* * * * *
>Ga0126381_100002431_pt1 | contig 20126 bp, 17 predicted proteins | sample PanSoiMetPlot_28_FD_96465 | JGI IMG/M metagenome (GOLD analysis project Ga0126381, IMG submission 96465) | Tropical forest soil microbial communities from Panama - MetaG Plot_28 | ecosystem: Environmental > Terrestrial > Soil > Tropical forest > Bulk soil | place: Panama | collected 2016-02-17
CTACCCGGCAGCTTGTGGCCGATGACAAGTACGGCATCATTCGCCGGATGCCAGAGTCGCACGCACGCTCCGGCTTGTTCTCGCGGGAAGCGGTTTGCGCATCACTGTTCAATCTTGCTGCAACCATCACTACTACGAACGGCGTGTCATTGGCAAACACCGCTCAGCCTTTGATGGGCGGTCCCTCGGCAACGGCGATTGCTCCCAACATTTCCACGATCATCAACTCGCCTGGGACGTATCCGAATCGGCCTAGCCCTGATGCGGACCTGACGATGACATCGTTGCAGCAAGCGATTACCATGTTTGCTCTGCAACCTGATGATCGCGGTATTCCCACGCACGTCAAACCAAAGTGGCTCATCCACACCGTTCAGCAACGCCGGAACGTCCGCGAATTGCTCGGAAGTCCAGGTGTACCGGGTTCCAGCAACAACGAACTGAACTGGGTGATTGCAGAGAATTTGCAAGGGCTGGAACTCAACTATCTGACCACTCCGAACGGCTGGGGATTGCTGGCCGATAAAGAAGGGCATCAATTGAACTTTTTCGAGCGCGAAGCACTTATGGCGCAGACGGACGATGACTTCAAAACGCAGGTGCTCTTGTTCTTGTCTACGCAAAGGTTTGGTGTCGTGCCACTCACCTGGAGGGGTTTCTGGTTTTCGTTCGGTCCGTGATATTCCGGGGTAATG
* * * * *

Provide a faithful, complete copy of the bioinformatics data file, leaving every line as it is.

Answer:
>Ga0126381_100002431_pt1 | contig 20126 bp, 17 predicted proteins | sample PanSoiMetPlot_28_FD_96465 | JGI IMG/M metagenome (GOLD analysis project Ga0126381, IMG submission 96465) | Tropical forest soil microbial communities from Panama - MetaG Plot_28 | ecosystem: Environmental > Terrestrial > Soil > Tropical forest > Bulk soil | place: Panama | collected 2016-02-17
CTACCCGGCAGCTTGTGGCCGATGACAAGTACGGCATCATTCGCCGGATGCCAGAGTCGCACGCACGCTCCGGCTTGTTCTCGCGGGAAGCGGTTTGCGCATCACTGTTCAATCTTGCTGCAACCATCACTACTACGAACGGCGTGTCATTGGCAAACACCGCTCAGCCTTTGATGGGCGGTCCCTCGGCAACGGCGATTGCTCCCAACATTTCCACGATCATCAACTCGCCTGGGACGTATCCGAATCGGCCTAGCCCTGATGCGGACCTGACGATGACATCGTTGCAGCAAGCGATTACCATGTTTGCTCTGCAACCTGATGATCGCGGTATTCCCACGCACGTCAAACCAAAGTGGCTCATCCACACCGTTCAGCAACGCCGGAACGTCCGCGAATTGCTCGGAAGTCCAGGTGTACCGGGTTCCAGCAACAACGAACTGAACTGGGTGATTGCAGAGAATTTGCAAGGGCTGGAACTCAACTATCTGACCACTCCGAACGGCTGGGGATTGCTGGCCGATAAAGAAGGGCATCAATTGAACTTTTTCGAGCGCGAAGCACTTATGGCGCAGACGGACGATGACTTCAAAACGCAGGTGCTCTTGTTCTTGTCTACGCAAAGGTTTGGTGTCGTGCCACTCACCTGGAGGGGTTTCTGGTTTTCGTTCGGTCCGTGATATTCCGGGGTAATG